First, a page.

Kill List is a low budget, British horror film that follows the story of a currently out of work hitman and his struggle to provide for his family, that can’t be too horrifying… Right!?
The less you know about Kill List the better. I always keep my synopsis brief when describing films and this is no exception. This is technically Ben Wheatleys second feature film and boy does he demonstrate he is one of the most talented British Directors/writers working today.
Ben Wheatley and co-writer Amy Jump (also his wife) wanted to capitalise on their first foray into feature length filmmaking that was Down Terrace. Wheatley wanted a project he could immediately show to producers/investors instead of turning up to meetings empty handed. Normally this could result in a botched script or rushed ideas, Kill List is a remarkable exception.
Producer Andrew Starke said he really wanted to push Wheatley into producing a genre piece, especially a horror film. After the success of Down Terrace he quickly came round to the idea of Wheatley doing a British crime thriller, well here Wheatley has taken these genres and blended them into a beautifully horrifying and violent cocktail.
I like Wheatley as both a Writer and Director, he employs these attributes to help him merge the tonal shifts in the film effortlessly. One part family drama, one part violent thriller and an extra part horror Kill List seems like an impossible feat, especially as to my knowledge at least, these genres have never been merged together in this way before. Not only do we have these engrossing and completely natural tonal shifts but Wheatley also incorporates an impossibly oppressive atmosphere. The film slowly wraps itself around you and it truly does chill you to your very bone.The film always reminds me of when the classification board asked Wes Craven to cut his film “New Nightmare”, when Craven asked the specifics of what should be cut, non were stated, it was simply the atmosphere of it that was horrifying, this couldn’t be more true here.
Wheatley jokes in one of the interviews provided with the Blu-ray that both him and his wife have a lot of friction when writing together, well out of great struggle comes great art. The duo have a knack for writing dialogue that is very natural, funny and also pretty creepy. I love the interactions of the characters, Jay and Shel seem like a real couple who are struggling financially and aren’t afraid to show their differences in a particularly awkward dinner party sequence. Gal is Jays best friend and fellow hitman partner, their interactions together are also very believable and provide a more realistic interpretation of British working class “guns for hire”.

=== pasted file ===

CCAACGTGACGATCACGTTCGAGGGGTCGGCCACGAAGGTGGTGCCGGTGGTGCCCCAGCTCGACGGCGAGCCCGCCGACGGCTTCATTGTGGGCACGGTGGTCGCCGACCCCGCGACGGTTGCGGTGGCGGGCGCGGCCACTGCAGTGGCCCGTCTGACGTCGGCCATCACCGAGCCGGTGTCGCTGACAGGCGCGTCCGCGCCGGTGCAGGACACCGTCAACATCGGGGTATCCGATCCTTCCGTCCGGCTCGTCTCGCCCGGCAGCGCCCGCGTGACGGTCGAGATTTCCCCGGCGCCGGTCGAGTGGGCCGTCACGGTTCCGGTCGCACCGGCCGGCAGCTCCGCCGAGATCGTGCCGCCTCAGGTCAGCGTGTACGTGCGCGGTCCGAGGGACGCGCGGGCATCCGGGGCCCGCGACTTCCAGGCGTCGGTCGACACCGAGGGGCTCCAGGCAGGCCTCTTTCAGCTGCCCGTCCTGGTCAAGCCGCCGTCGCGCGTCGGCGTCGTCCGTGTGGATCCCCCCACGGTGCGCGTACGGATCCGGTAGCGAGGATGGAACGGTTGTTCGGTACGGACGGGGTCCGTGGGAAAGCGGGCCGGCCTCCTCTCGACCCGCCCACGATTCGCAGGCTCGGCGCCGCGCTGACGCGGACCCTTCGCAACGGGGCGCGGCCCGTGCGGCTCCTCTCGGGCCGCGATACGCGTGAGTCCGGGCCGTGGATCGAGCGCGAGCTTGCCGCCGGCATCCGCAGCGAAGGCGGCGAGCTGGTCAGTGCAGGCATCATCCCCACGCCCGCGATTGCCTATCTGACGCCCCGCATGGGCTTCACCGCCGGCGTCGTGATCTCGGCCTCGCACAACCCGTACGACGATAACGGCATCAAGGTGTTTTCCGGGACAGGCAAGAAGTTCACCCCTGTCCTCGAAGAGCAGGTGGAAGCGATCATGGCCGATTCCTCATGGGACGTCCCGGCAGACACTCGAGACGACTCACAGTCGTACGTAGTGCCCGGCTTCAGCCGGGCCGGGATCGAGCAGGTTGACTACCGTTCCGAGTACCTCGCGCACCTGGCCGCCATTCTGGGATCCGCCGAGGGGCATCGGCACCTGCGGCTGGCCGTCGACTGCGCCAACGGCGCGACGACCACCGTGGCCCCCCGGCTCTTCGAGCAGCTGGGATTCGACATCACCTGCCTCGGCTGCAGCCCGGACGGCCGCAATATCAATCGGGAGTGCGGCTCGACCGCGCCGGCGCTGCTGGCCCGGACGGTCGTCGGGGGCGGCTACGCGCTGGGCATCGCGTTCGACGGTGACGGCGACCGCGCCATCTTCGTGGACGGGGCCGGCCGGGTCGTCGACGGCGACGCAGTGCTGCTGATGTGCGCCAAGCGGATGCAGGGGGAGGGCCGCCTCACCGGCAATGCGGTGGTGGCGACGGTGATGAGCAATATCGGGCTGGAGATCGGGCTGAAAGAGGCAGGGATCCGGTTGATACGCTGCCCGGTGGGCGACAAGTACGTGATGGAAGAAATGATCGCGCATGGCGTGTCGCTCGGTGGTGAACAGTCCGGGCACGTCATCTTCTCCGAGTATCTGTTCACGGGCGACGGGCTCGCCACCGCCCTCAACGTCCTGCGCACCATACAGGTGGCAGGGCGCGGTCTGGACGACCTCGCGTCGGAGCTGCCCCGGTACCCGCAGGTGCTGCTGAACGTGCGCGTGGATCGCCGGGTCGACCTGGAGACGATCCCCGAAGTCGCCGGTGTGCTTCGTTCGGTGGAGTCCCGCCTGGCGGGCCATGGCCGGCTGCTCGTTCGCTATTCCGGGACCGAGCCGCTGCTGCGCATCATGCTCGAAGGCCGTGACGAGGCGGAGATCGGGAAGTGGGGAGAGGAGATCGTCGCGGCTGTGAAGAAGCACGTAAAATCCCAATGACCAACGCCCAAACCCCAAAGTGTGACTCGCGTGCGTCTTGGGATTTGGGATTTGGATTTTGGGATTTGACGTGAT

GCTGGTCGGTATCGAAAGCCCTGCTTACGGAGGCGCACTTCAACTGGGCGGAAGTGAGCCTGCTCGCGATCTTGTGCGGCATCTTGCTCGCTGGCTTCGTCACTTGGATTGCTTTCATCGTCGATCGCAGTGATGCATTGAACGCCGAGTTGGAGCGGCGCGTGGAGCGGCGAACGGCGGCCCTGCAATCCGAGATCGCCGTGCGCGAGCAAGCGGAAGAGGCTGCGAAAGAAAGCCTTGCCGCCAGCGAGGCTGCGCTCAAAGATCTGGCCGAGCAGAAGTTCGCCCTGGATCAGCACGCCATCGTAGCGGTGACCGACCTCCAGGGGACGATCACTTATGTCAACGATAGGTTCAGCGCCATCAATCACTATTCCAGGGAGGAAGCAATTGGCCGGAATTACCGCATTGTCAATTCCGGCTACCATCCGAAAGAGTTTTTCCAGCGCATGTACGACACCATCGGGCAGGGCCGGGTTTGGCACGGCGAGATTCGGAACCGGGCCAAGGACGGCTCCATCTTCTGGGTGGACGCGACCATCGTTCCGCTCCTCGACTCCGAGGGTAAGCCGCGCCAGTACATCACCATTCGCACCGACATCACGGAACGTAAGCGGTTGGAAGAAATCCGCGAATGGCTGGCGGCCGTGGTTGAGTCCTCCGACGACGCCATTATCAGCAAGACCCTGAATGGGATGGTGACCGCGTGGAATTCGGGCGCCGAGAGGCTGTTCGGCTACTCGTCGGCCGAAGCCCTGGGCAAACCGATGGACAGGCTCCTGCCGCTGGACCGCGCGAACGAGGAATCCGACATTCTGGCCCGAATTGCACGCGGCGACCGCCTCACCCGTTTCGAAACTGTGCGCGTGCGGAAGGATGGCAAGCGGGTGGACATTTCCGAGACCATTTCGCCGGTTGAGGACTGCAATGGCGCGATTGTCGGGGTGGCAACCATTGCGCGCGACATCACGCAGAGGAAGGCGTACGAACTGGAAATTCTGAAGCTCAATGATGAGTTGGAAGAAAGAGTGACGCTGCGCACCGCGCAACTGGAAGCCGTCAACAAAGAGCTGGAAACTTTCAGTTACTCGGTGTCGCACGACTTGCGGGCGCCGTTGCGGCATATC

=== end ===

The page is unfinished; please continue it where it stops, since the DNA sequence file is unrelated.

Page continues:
With a very minor budget (£500,000 estimated) comes relatively minor actors, in no way a detriment to the film, Wheatley has assembled a fine line up here.
Playing the films protagonist Jay is Neil Maskell, Maskell has an extremely British quality to him, which lends itself to the overall mood of the film, he is a hitman and what he does is not pleasant, he is a damaged individual but he is not unlikeable. I don’t think this is a character you are meant to fall in love with and his story delves into some very dark places. Maskell looks like an everyday guy, he is not tall in stature, super athletic, nor is he incredibly strong but when he is aggravated and threatened, shouting lines such as “Wait until you see me after this fucking shit!”, you know he means business.
MyAnna Buring is Shel, Jays wife and mother to their child. Shel is a well written female character who is more than just someone to nag Jay, she has a background in the military and has her own character arc. Buring brings a strong will and determination to Shel, she understands Jay and while they have their differences she loves him.